Corporate Responsibility in the Age of Inequality

August 26, 2014
  • Racheal Meiers

    Former Director, BSR

Racheal Meiers, Director, HERproject, BSR

These days, it’s easy to despair at the state of the world. Progress on global health, women’s empowerment, and factory working conditions have come up against headlines about the West African Ebola outbreak, kidnapping and harassment of girls trying to go to school, and the lack of meaningful progress in the garment sector in Bangladesh since Rana Plaza collapsed more than a year ago.

And it’s not only when I travel to other parts of the world that I am disappointed by inequality, injustice, and health crises. In fact, by some measures, where I live is more unequal than much of the so-called “developing world”—the city of San Francisco now has a higher inequality ratio than the country of Rwanda.  

Today’s issues can be defined in three main ways: the disappearance of the middle class in mature markets; ongoing and extreme poverty in developing markets; and a lack of adequate education, training, and compensation for workers. These issues stagnate growth, increase vulnerability to economic shocks, and inflate human capital inefficiencies, such as employee productivity. That’s obviously bad for business, and corporate leaders know this.

Given the scale and complexity of the challenges, how can we evolve corporate sustainability to more effectively respond, and to proactively promote an inclusive global economy?

Earlier this year, we set out to explore this question with a new strategy, Business Leadership for an Inclusive Economy. We’ve also created a dedicated track on the topic at the BSR Conference 2014, where we’ll explore what an inclusive economy looks like and how the sustainability community can drive progress toward that objective. Some of the themes we’ll explore include:

  1. Any contributions a company can make to society require a foundational respect for human rights. Companies must make an effort to protect the rights of those directly and indirectly employed or otherwise affected by that company. The UN Guiding Principles on Business and Human Rights introduced a framework for compliance, but have they made a difference? A session with UN Global Compact, Human Rights Watch, and Barrick Gold will explore this question.
  2. Job creation is an essential pillar of an inclusive economy. But as the ILO’s Decent Work Agenda tells us, not all jobs are good jobs. We’ll hear ideas on how companies can ensure they are creating and sustaining good jobs in both mature and emerging markets in “Creating Good Jobs: The Path to Progress.”
  3. Engaged, prosperous communities help break the cycle of poverty and underpin business success. Companies have developed sophisticated community engagement strategies to drive socioeconomic development. A session on community investment will explore best practices, challenges, and innovations.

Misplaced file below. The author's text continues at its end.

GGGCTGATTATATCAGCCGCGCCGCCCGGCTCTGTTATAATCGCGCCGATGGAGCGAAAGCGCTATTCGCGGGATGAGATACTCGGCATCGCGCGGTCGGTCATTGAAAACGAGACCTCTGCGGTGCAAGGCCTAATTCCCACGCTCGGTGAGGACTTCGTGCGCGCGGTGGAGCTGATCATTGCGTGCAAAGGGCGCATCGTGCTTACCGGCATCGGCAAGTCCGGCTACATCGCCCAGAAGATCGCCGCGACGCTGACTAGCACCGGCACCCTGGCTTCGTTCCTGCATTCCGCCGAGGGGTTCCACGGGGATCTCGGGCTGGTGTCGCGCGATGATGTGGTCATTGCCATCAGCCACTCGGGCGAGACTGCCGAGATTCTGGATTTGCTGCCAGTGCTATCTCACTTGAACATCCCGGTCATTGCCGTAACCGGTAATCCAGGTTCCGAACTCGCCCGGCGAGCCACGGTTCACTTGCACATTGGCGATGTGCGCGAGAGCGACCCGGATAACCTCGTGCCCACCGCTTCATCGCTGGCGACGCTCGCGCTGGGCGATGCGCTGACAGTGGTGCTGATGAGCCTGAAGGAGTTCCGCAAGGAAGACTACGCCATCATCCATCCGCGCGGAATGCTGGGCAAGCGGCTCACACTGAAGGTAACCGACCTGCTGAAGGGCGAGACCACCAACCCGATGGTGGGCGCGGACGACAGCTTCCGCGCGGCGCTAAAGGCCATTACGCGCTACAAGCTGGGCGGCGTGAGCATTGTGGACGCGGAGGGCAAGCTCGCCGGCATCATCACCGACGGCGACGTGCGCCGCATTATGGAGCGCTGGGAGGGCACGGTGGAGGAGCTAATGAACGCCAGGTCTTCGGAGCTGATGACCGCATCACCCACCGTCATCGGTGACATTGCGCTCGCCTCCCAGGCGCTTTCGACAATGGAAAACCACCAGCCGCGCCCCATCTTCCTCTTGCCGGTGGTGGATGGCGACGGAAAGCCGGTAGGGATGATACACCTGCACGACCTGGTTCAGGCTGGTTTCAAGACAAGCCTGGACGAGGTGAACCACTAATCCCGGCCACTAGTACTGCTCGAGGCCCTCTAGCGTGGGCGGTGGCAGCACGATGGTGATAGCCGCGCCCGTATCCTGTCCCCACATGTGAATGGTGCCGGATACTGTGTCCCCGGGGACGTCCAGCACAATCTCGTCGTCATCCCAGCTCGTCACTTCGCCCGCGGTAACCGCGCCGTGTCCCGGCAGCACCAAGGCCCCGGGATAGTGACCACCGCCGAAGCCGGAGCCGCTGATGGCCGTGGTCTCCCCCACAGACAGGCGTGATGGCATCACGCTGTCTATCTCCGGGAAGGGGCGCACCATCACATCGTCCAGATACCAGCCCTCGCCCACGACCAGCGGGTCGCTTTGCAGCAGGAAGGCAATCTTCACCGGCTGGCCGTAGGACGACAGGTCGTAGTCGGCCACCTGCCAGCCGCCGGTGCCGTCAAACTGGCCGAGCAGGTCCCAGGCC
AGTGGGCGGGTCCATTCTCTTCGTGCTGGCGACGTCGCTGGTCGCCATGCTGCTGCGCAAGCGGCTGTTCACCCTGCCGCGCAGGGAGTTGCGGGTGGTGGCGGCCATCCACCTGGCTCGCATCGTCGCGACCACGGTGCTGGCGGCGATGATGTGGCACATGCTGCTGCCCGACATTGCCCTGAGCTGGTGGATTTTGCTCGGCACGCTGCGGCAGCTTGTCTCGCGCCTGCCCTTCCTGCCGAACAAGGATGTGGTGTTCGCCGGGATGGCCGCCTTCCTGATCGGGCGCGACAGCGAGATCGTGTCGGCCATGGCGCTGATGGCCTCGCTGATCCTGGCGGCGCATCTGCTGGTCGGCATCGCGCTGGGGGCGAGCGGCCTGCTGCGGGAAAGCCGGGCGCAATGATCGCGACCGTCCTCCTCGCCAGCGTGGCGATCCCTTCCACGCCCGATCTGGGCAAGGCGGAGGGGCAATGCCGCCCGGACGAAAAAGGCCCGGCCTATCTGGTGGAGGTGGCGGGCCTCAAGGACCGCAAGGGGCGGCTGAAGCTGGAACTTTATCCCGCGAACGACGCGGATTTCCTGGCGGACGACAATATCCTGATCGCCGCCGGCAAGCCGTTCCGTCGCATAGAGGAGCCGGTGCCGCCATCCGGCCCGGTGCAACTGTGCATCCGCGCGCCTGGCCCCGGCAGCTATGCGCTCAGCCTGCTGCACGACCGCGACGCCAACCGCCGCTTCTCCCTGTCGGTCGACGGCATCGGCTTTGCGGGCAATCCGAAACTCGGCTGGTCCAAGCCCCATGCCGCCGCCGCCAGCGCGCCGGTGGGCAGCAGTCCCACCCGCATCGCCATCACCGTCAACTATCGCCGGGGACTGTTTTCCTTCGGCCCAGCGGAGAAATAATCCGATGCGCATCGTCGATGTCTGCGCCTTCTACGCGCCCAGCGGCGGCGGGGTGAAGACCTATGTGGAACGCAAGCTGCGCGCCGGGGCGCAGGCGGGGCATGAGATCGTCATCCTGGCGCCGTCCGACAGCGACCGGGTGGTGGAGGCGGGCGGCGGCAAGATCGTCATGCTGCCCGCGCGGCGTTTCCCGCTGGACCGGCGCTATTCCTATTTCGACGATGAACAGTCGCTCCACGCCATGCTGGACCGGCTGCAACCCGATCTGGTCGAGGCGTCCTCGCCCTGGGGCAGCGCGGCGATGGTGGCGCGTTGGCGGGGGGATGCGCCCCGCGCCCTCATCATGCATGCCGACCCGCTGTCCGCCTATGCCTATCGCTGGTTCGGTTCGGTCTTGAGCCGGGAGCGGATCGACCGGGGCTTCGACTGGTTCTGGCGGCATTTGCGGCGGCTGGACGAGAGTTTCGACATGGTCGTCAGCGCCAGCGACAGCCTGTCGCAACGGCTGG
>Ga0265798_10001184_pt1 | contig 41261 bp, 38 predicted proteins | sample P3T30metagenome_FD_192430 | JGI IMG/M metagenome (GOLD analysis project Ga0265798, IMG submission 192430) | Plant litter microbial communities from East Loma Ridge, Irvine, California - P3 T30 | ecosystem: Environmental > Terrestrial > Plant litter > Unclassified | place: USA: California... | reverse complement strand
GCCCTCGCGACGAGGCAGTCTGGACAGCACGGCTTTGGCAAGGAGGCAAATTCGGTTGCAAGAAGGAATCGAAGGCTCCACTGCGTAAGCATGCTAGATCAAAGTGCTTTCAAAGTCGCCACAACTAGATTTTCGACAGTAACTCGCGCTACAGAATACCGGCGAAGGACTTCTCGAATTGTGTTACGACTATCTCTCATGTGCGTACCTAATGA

4. Significant opportunities exist for business to contribute to the fight against poverty. The introduction of the new Sustainable Development Goals in 2015 will offer up a unique moment for partnership among business, government, and civil society. To contribute to this dialogue, we’ve organized an interactive session to explore potential roles for the business community, industry sectors, and individual companies to support poverty alleviation, access to health, gender equality, rule of law, and environmental sustainability.
  5. Our approach to corporate responsibility must evolve to respond to sustained and growing inequalities. Corporations coexist with society and depend on its stability, progress, and prosperity. Our session on this topic will explore evolving definitions of the responsibility of business to society, and what it means to pursue purpose-driven profit.

Inclusive economic growth and development offer remarkable benefits for business, as well as broader society. Businesses that craft and act upon a strategy to build an inclusive economy will contribute to market development, greater customer loyalty, access to talent and innovation, social and economic stability, increased productivity, and improved stakeholder relations.

The fundamental purpose of a company, whether a large corporation or a small business, is to create value. We’re hoping to work with our members to create more inclusive value, which will benefit both society and business. We look forward to continuing the conversation over the coming months, including in New York in November.

Let’s talk about how BSR can help you to transform your business and achieve your sustainability goals.

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